After more than a year-long court battle with the city of Toledo over access to its police gang map, The Blade has obtained a copy of the map.
The city document was given to The Blade by a source who is neither a representative of the police department nor the city law department.
Citing an ongoing lawsuit, Toledo police and city officials declined to comment on Monday, or to review the map obtained by The Blade.
Battle Lines: Gangs of Toledo
Interactive version of The Blade's gang map
Reactions to the Gang Map
In July, 2012, The Blade sued the city in the state's 6th District Court of Appeals for refusing to make public the police department's gang map.
“I can't confirm whether what you have is the investigatory tool used by the police department or not and, aside from that, it is considered pending litigation so we will not discuss it any further,” said city spokesman Jen Sorgenfrei.
Police spokesman Sgt. Joe Heffernan said, “Since we have a pending court case on this, we're not going to comment on whatever you have.”
The city's map, branded with the Toledo police and Bureau of Alcohol, Tobacco, and Firearms logos, shows 18 gangs and identifies each by nation: Bloods, Crips, Folks, Mexican Mafia, and “unaffiliated.” The map also shows the approximate location of three motorcycle clubhouses.
The greatest discrepancy between the city's map and a map produced by The Blade is the number of gangs featured on each.
The Blade's map, which published on April 28 as part of a four-day series about gangs in Toledo and was produced with the help of former and active gang members and police sources, shows 49 gangs.
“Yours is more detailed,” said Alton Williams, 31, a former member of the Lawrence Blood Villains who was featured in the first day of the “Battle Lines: Gangs of Toledo” series. “You have some of the newer gangs on there. Yours is probably more hands-on because you had actual people show you where the gangs are.”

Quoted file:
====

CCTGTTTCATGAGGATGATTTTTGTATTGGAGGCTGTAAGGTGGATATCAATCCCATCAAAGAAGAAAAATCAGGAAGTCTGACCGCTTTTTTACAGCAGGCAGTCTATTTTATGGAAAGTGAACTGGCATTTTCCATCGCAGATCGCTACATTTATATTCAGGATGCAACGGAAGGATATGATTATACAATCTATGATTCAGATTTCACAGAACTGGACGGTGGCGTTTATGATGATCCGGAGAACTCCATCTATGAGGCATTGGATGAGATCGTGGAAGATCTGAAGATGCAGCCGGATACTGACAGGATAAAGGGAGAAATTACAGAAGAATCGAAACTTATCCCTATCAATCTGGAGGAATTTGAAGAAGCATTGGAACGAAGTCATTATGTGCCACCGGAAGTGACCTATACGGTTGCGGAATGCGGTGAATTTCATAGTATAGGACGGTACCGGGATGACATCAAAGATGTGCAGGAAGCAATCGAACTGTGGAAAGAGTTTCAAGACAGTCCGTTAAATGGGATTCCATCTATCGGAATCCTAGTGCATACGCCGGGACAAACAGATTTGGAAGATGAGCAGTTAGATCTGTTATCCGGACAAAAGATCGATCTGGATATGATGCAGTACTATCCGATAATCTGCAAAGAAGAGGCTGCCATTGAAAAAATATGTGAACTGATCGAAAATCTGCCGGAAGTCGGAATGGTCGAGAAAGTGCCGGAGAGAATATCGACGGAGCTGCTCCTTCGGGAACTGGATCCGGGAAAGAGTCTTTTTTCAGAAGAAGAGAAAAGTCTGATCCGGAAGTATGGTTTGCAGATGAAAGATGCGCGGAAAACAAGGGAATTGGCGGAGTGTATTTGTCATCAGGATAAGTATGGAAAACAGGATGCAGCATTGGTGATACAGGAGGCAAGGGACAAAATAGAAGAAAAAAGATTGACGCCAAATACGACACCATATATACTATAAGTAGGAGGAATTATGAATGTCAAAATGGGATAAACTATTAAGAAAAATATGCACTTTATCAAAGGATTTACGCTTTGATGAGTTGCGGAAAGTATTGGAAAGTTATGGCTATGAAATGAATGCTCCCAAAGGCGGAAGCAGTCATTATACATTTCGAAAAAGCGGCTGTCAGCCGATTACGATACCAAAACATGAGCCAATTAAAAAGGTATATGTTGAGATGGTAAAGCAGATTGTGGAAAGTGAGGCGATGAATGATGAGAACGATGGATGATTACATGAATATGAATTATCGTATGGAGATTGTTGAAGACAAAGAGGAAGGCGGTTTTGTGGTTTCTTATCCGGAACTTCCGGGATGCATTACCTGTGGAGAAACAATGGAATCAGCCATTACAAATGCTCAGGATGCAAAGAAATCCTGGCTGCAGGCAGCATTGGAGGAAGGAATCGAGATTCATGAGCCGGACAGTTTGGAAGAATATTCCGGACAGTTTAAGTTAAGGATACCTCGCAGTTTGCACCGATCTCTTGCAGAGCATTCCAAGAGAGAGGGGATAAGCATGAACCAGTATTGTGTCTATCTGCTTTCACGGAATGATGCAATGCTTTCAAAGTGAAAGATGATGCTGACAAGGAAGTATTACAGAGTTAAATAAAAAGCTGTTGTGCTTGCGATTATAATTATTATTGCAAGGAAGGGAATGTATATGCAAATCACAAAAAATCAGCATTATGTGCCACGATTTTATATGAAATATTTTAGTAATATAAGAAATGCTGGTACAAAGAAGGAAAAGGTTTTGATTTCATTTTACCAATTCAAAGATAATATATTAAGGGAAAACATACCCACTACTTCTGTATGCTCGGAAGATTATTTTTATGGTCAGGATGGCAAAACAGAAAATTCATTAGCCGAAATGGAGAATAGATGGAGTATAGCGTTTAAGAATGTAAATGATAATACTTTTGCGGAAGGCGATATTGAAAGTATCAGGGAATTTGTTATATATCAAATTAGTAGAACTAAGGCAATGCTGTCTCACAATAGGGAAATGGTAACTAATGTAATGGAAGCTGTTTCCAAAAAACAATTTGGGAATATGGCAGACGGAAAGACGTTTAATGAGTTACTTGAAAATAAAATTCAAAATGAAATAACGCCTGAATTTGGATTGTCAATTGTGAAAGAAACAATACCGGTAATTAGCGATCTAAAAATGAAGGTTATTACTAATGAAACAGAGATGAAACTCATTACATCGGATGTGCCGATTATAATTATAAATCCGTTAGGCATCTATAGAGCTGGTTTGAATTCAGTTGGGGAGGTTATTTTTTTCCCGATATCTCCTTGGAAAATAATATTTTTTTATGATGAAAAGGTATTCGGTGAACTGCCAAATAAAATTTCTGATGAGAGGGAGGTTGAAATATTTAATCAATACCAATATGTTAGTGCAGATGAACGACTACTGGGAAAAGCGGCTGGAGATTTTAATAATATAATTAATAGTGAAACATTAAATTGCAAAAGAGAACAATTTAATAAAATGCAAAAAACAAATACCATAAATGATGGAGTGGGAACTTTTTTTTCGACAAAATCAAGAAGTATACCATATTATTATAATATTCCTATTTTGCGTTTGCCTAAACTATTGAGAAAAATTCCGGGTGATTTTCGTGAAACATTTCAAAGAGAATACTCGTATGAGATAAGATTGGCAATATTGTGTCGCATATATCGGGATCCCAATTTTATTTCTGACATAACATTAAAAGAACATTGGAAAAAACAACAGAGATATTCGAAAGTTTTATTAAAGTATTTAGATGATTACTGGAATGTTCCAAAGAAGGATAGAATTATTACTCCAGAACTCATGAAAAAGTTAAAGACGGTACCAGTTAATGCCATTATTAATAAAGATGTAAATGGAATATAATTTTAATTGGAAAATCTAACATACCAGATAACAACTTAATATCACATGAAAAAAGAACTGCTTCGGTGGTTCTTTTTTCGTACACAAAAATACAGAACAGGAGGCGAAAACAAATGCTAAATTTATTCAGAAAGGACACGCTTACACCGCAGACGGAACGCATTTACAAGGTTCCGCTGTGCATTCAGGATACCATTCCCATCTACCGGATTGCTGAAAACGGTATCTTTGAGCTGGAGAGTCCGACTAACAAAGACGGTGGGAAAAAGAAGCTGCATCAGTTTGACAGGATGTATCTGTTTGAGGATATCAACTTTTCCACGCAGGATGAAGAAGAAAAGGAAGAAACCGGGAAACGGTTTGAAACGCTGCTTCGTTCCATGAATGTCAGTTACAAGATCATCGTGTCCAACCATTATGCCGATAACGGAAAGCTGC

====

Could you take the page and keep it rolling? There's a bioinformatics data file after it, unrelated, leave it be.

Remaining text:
Roshawn Jones, 24, who works with young people in gangs and runs Soul City Boxing, a central-city boxing gym, agreed.
“It seems like yours is more detailed where their map is more approximate,” Mr. Jones said as he reviewed both maps Monday afternoon.
The city's map appears to have been created more than a year ago.
In an April interview with The Blade, Lt. Ed Bombrys, who oversees the department's Gang Unit, said there are anywhere from 25 to 40 “big, major gangs” and an estimated 2,000 gang members in the city.
Included with the map that The Blade obtained was supplemental information explaining which gangs were rivals and, in some instances, why some gangs were feuding.
At the time the city’s gang data and information was written about the Manor Boyz, a Bloods gang that claims territory that includes and surrounds Moody Manor, a low-income apartment complex in the central city, Montrese Moore, a Manor Boyz member, was the city's most recent homicide victim.
Moore, 19 was shot and killed on March 16, 2012, at Gas & Go, at Cherry and Bancroft streets during an argument over gang territory.
According to the city fact sheets, the Cherrywood Crips, who claim the Greenbelt Place Apartments and several surrounding streets, are mainly rivals with the Manor Boyz, reportedly because a former Crip flipped and joined the Manor, a Bloods gang.
On the city's gang map, but not shown on The Blade's, is Sureno 13, which has spray-painted gang tags — as SUR-13 — in parts of the Old South End. On the city's map, however, the gang, reportedly affiliated with the “Mexican Mafia,” is plotted in North Toledo, between East Central and Bronson avenues at F Street.
There are other discrepancies, most notably the size of territories claimed by gangs.
The territory for X Blocc, Crips, on the city's map is the largest gang area, encompassing an area north of West Central Avenue from Maplewood to Stickney avenues.
A member of X Blocc who helped create The Blade's version of the map put the gang in roughly the same area, but stopped the territory at Streicher Street, just a few blocks shy of Stickney.
Police also affiliate the Out Hill Boys as Bloods. Numerous gang sources, including a member of the gang, said the gang does not have an affiliation but operates as a gang, primarily for drug sales.
After The Blade published its version of gang territories, Mayor Mike Bell said on a Sunday morning television program that the map caused a 300 percent increase in shootings in the week after publication.
The city provided no anecdotal evidence to prove the claim, which gang sources and Mr. Jones dispute.
“The map didn't make people want to go shoot each other,” said Mr. Jones, who was also featured in Battle Lines. “The problem, what's wrong with these kids in these gangs, is no one wants to help them. … No one else wants to put time into them, talk to them, teach people how to diffuse situations. … The only way they know how to diffuse situations is gun violence.”